Sana’a: Security officials say heavy fighting has broken out between government-allied troops and Iran-backed Al Houthi militants in and around Yemen’s contested port city of Hodeida.
Thursday’s fighting, which went on for about three hours, is thought to be the biggest breach yet of a fragile ceasefire in the city reached in UN-sponsored talks in Sweden last month.
Officials said the two sides used heavy weapons, including mortars, and were bringing in reinforcements.
They spoke on condition of anonymity because they were not authorised to brief the media.
The fighting took place one day after UN Envoy Martin Griffiths left Yemen after a two-day visit in while he sought to try and salvage the Hodeida truce, which includes the withdrawal of forces from the Red Sea port city.
On Wednesday, Yemen’s Minister for Human Rights, Mohammad Askar, accused Al Houthis militias of obstructing the UN-sponsored Sweden Agreement by bombing civilians, and impeding the flow of aid and looting aid convoys within full view of all international organisations operating in Yemen.
Addressing the UN Human Rights Council that convened in Geneva late Wednesday to review Yemen’s human rights record, Mohammad Askar, Yemen’s Minister for Human Rights, said that a secure and prosperous future for Yemenis will not be achieved through a fragile political settlement that gives immunity to criminals and allows outlawed militias to keep and bear arms.
“A better future can only materialise by laying down a sound basis for permanent and comprehensive peace that ensures growth and peaceful coexistence for all Yemenis under the three references agreed upon locally, regionally and internationally: GCC Peace Initiative; Outcome of National Dialogue Conference; and the UN Security Council Resolution 2216,” said the minister.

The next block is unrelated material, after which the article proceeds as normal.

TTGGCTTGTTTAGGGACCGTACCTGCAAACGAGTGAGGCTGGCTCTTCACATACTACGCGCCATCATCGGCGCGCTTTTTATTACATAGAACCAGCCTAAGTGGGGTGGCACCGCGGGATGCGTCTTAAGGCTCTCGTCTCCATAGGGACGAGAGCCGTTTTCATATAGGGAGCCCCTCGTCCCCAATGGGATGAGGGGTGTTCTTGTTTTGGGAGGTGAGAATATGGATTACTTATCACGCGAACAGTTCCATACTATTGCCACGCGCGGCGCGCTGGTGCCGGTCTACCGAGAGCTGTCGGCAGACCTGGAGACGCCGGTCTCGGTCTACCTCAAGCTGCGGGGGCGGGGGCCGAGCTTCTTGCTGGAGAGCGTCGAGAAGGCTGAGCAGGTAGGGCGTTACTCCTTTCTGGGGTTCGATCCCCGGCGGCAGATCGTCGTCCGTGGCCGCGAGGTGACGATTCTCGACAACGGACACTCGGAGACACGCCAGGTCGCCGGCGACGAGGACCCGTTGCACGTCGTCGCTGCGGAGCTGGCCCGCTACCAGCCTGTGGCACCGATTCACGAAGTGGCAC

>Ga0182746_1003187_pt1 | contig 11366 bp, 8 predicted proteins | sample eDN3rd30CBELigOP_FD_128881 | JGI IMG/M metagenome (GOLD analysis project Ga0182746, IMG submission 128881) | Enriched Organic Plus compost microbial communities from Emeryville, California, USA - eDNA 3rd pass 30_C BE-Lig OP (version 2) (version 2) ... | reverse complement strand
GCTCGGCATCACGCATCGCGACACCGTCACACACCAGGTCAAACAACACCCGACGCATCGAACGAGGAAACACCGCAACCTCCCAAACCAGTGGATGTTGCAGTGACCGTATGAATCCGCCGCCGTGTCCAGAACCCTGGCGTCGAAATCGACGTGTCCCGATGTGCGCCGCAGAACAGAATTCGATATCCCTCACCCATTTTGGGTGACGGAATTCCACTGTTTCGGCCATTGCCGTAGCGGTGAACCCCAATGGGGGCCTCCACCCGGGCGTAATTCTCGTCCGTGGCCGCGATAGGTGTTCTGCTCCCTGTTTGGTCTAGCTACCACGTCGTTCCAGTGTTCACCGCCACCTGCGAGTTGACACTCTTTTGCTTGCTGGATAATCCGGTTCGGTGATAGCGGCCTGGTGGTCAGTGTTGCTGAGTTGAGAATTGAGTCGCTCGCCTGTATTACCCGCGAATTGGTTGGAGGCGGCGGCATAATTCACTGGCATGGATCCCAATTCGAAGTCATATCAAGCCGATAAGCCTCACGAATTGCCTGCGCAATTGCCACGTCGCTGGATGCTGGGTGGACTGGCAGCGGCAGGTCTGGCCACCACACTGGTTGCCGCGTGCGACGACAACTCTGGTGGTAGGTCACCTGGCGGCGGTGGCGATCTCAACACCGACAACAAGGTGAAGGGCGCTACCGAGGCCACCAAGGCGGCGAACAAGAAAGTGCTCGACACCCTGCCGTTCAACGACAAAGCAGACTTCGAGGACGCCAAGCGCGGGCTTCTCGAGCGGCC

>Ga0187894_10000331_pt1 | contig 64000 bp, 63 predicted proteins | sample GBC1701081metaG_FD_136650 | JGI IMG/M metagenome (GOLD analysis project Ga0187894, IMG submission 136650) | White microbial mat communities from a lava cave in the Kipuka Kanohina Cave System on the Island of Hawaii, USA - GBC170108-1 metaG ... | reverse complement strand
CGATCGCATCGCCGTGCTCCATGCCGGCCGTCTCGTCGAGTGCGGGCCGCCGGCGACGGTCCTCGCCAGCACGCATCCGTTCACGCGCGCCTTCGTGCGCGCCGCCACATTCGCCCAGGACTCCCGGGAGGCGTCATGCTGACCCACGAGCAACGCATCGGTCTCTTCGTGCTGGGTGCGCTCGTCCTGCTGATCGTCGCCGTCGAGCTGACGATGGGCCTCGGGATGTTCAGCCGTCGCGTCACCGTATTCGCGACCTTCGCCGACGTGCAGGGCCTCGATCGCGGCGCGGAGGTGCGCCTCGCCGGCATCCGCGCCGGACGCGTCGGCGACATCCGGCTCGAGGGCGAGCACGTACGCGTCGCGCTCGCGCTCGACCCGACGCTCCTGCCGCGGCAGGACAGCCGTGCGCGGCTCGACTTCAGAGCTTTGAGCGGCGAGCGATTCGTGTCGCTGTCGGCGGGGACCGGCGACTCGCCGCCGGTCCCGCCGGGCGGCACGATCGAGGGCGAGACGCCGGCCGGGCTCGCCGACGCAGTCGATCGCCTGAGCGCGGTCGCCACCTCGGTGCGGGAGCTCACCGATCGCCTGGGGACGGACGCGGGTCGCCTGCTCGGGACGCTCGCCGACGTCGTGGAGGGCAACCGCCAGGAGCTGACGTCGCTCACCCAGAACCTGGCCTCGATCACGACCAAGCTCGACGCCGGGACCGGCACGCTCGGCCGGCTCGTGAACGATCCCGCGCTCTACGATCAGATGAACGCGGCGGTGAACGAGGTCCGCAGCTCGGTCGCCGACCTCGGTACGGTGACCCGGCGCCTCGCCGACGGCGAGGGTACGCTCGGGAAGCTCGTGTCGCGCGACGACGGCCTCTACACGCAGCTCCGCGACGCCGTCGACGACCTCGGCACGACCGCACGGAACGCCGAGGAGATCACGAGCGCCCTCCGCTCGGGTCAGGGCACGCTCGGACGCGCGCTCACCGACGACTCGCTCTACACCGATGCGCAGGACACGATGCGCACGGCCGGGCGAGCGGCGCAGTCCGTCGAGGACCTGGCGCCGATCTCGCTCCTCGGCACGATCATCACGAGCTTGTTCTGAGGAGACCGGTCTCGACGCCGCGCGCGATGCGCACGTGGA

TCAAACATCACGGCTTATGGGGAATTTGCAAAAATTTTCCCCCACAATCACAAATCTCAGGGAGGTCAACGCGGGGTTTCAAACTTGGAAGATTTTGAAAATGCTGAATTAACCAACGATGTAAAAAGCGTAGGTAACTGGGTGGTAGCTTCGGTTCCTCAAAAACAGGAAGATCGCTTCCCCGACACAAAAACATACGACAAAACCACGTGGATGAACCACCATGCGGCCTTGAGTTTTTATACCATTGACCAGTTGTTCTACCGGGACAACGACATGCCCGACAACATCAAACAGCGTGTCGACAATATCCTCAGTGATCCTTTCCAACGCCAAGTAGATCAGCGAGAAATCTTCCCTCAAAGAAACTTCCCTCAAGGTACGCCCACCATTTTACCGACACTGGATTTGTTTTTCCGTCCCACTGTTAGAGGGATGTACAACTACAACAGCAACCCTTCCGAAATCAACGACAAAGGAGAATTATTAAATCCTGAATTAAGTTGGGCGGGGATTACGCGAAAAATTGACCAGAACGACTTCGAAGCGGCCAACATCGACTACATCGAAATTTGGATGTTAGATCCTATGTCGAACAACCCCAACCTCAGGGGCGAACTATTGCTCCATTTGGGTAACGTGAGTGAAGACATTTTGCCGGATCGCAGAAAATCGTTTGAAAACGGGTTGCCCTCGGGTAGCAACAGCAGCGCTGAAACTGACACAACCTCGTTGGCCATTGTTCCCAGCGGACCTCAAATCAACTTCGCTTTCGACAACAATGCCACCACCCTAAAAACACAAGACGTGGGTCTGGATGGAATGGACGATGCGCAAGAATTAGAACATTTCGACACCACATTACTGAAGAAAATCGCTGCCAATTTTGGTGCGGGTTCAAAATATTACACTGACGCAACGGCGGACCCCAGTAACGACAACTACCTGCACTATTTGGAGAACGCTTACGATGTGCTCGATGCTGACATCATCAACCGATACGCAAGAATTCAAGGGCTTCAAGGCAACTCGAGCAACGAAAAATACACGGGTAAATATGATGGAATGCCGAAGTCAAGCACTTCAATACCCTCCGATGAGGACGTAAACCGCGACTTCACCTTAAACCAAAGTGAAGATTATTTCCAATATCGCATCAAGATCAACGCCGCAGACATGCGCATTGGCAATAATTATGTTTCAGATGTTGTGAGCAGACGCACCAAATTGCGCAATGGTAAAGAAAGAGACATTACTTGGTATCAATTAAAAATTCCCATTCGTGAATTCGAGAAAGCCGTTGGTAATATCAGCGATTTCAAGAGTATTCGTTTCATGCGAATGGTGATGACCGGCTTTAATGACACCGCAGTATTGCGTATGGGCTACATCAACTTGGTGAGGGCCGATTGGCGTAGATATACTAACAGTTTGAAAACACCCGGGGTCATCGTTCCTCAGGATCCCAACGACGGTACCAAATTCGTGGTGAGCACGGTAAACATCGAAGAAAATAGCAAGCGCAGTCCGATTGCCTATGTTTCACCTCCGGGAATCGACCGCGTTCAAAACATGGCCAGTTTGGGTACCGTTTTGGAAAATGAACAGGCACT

Now that four years have passed since their coup against legitimacy, the Houthi militias have perpetrated war crimes and committed flagrant violations of the International Humanitarian Law by killing thousands of people and waging random attacks against hospitals, schools, residential districts and markets, he added.
“[It’s] time for the international community, NGOs [and] press to take off the velvet gloves when addressing Al Houthis’ obdurate behaviour,” UAE Minister of State for Foreign Affairs, Anwar Gargash said earlier on Wednesday.
Thursday, Yemeni president Abd Rabbo Mansour Hadi also accused Al Houthis of failing to respect the ceasefire deal.
The UN Yemen envoy, Martin Griffiths, met with Hadi in Riyadh yesterday, after holding talks with rebels in Sana’a.
Yemen’s government coalition and rebels agreed to a ceasefire in Hodeida, the Red Sea city seized by Al Houthis in 2014 and home to impoverished Yemen’s most valuable port.
A precarious calm has largely held in the city since a ceasefire agreement came into force on December 18 but Al Houthi attacks elsewhere have threatened the fragile truce.